A figurine of a little girl fairy sleeps peacefully atop a headstone. She wears flowers in her hair and holds a bouquet in one hand. Bring the happy energy of the flower fae into your home with this black and white poster.
To see in your own room, click the button below to upload a photo. (Frames are for reference only.)
Add a touch of sophistication to any room with this fine art, semi-gloss poster. Printed on thicker, higher-quality paper than traditional posters.
* 10 mil (0.25 mm) thick
* Fingerprint resistant
After you order, your poster will be printed especially for you, usually within 2-5 business days. The printmaker then ships it rolled directly to you.
This makes your order more environmentally sustainable because:
* Resources are only used to create posters people want.
* Eliminating warehouse space saves energy.
* Less shipping trips mean less impact from transportation.
Find out more information on the latest shipping times and impacts.
(Note: Posters print without watermarks. I include those on web images so that no matter where they end up, people will be able to find my website.)
Fairies in cemeteries seem to be a contemporary phenomenon – so much so that I haven’t been able to find anything written on the topic.
However, I’d hazard a guess that they’re most often left at the graves of children, particularly girls.
The fairy above also wears and holds flowers that to me look most like daisies, a symbol often used on children’s graves.
This usage of fairies in cemeteries is unwittingly fitting. According to “The History of Miniature Flower Fairies”:
Fairies and ghosts overlap. The further you go back, the more intertwined they are. Anna Eliza Bray's pixies (the ones sleeping in tulips) are "the souls of infants" who died unbaptized. The elementals in The Rape of the Lock are the spirits of the dead. In The Canterbury Tales (c. 1400), Geoffrey Chaucer calls Pluto (Roman god of the underworld) the king of the fairies. And it's not just in Europe; in the lore of West and Central Africa, ancestral spirits can be diminutive figures who behave a lot like European fairies.
While people today (English speakers, at least) generally think of fairies as good-natured creatures who may help a human out, historically these are the exceptions rather than the rule.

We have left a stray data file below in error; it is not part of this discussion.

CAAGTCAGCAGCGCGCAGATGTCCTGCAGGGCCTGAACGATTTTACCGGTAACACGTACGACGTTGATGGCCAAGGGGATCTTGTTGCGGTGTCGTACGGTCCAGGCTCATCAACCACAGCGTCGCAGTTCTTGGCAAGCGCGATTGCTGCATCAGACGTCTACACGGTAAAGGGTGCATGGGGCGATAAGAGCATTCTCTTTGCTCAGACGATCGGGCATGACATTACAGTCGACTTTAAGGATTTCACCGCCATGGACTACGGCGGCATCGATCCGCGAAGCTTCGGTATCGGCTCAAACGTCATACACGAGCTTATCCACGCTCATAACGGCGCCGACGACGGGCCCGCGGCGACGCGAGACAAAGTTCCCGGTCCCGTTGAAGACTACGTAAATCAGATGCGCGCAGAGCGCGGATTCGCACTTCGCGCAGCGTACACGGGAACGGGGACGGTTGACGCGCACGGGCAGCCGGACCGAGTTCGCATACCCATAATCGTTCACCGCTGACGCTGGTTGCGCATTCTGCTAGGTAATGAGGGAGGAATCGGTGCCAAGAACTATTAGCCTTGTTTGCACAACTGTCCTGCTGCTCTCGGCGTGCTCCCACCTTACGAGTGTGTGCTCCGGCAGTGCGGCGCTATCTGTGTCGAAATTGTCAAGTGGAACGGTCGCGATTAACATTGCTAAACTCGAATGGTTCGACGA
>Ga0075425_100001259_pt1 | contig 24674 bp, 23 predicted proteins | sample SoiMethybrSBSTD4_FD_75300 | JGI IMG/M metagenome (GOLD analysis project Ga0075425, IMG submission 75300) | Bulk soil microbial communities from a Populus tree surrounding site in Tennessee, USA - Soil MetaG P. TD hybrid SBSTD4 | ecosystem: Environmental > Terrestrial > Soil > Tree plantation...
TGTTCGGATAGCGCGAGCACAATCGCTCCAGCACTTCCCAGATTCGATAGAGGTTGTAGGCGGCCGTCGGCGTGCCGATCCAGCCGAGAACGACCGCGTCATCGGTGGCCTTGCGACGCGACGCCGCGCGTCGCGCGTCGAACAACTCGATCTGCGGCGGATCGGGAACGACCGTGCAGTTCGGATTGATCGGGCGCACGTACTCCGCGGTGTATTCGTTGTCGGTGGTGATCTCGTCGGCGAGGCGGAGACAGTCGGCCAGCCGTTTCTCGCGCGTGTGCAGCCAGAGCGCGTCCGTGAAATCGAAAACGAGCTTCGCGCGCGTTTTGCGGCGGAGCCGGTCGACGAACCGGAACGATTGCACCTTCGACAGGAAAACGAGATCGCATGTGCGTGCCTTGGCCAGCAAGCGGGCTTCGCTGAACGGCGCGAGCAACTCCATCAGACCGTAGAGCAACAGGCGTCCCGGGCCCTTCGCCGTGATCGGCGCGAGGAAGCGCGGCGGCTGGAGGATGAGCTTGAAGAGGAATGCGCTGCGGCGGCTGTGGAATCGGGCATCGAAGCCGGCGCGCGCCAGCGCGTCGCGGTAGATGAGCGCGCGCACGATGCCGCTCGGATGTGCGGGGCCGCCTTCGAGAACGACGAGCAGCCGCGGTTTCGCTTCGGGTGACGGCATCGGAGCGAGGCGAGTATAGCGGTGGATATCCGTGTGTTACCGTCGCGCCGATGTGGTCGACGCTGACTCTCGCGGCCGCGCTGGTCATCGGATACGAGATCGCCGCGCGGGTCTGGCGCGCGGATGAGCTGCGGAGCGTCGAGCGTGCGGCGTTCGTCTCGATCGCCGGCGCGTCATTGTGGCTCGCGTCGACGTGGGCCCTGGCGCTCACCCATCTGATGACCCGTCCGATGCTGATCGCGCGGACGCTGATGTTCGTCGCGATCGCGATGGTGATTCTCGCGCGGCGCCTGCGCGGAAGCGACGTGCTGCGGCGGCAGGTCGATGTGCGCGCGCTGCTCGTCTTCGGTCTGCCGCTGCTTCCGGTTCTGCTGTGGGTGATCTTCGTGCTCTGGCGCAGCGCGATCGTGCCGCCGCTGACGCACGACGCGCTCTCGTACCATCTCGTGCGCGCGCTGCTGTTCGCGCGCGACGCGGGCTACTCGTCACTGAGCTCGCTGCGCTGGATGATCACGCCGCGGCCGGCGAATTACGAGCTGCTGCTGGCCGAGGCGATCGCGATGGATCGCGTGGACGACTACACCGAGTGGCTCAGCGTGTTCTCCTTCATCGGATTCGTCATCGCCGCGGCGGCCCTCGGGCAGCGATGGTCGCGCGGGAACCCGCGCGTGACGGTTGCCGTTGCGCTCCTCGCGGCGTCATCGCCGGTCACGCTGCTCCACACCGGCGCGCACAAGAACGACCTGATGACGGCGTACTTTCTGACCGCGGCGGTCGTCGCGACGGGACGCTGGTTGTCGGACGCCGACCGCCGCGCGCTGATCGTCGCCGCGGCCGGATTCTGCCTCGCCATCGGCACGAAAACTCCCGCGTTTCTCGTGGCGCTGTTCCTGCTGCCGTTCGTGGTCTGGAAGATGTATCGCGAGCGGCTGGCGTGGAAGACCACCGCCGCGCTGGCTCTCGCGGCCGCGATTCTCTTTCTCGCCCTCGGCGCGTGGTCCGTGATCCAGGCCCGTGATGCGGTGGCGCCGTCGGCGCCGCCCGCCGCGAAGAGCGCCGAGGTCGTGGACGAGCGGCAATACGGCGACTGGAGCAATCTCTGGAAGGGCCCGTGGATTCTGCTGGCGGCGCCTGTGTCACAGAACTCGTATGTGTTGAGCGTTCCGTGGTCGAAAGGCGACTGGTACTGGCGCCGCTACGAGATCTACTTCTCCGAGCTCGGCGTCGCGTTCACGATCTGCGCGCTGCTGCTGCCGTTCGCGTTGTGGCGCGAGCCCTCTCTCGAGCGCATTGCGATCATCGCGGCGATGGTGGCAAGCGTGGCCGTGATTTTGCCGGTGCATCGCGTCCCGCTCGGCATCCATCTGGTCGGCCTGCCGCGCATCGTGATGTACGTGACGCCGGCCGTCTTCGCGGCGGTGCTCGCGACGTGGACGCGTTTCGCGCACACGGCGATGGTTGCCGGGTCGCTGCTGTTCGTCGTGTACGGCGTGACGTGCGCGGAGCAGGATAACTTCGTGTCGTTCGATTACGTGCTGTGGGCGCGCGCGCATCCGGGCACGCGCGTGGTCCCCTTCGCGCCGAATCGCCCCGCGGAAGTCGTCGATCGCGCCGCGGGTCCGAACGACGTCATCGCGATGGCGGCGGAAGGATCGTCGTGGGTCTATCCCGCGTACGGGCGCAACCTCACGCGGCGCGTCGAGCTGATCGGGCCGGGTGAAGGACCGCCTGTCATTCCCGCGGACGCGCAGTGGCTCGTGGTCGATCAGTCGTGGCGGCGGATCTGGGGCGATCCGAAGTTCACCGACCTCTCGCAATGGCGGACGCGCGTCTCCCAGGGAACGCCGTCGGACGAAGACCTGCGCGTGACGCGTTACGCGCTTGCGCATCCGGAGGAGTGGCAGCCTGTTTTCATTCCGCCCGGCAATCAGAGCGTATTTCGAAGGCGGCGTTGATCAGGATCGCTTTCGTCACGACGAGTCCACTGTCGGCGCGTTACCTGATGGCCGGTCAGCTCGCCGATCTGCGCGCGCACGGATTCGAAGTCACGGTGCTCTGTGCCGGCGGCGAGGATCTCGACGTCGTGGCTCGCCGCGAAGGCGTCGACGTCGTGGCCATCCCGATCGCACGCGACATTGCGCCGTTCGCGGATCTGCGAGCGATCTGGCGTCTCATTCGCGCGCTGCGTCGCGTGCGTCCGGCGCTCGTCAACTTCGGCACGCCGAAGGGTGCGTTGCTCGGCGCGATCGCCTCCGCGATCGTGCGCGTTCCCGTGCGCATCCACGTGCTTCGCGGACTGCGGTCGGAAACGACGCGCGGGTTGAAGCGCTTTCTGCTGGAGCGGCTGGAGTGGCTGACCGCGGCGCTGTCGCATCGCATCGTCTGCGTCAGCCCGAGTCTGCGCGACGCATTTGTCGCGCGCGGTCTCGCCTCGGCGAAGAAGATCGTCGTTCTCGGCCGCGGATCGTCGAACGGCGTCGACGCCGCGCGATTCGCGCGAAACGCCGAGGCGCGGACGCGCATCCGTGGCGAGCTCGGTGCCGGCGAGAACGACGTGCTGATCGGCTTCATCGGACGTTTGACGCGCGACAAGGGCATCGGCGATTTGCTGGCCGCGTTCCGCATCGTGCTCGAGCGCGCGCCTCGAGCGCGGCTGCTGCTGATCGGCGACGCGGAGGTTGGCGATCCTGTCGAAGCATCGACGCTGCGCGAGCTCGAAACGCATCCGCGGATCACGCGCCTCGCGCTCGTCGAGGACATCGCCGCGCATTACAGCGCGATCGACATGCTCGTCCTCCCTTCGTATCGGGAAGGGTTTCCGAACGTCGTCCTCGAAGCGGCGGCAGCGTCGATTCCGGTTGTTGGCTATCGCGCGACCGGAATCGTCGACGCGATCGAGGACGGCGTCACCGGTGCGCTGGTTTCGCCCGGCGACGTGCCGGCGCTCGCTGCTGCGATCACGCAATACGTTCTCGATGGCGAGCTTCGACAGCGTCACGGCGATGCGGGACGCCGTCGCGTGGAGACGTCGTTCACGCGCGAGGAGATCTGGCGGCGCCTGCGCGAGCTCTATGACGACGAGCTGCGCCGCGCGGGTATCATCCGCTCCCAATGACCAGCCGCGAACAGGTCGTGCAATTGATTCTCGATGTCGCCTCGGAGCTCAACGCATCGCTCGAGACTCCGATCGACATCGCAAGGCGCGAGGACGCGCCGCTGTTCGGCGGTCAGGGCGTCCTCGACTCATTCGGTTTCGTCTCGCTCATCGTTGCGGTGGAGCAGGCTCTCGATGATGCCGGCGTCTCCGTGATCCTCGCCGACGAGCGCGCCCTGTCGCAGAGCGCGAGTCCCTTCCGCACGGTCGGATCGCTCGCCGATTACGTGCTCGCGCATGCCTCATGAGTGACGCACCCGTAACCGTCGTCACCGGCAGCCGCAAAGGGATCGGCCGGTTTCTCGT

Some fae are downright malevolent; others simply will not abide disrespect, even when it’s unintentional.
And then there are the pranksters, like pixies, whose antics are harmless but can also be highly inconvenient and maddening to their human targets.
Shakespeare played a role in the gradually shifting views of fairies, both as more benevolent beings and as nature spirits, with his depictions of them in A Midsummer Night’s Dream.
In British literature and art, fairies with wings emerge only in the 1700s, with Alexander Pope writing:
Some to the sun their insect wings unfold
Waft on the breeze or sink in clouds of gold
Winged fairies became the norm by the Victorian era, and flower fairies in particular seized the Victorian imagination.
Cicely Mary Barker’s illustrations of flower fairies, first published in 1923 and still beloved today, were hugely influential in cementing ideas about flower fairies. According to her estate’s website, FlowerFairies.com:
Flower Fairies™ are tiny creatures (the biggest is only 20cm tall) that live in the tree tops, marshes, forest floor, wayside and gardens. Wherever and whenever a seed sprouts, a Flower Fairy baby is born. Each Flower Fairy lives and sleeps in their chosen flower, plant or tree, and as this grows the fairy grows too.
Each and every Flower Fairy is in charge of looking after their flower or plant; keeping it strong and healthy by making sure it has plenty of sunshine and water to drink, sweeping away dead leaves, and polishing flowers and stems.
Barker noted in the foreword to one of her books, however, that she had never seen a fairy, and that her fairies and everything about them were just pretend.
Still, it's best to treat your sweet flower fairies with the utmost respect – just in case.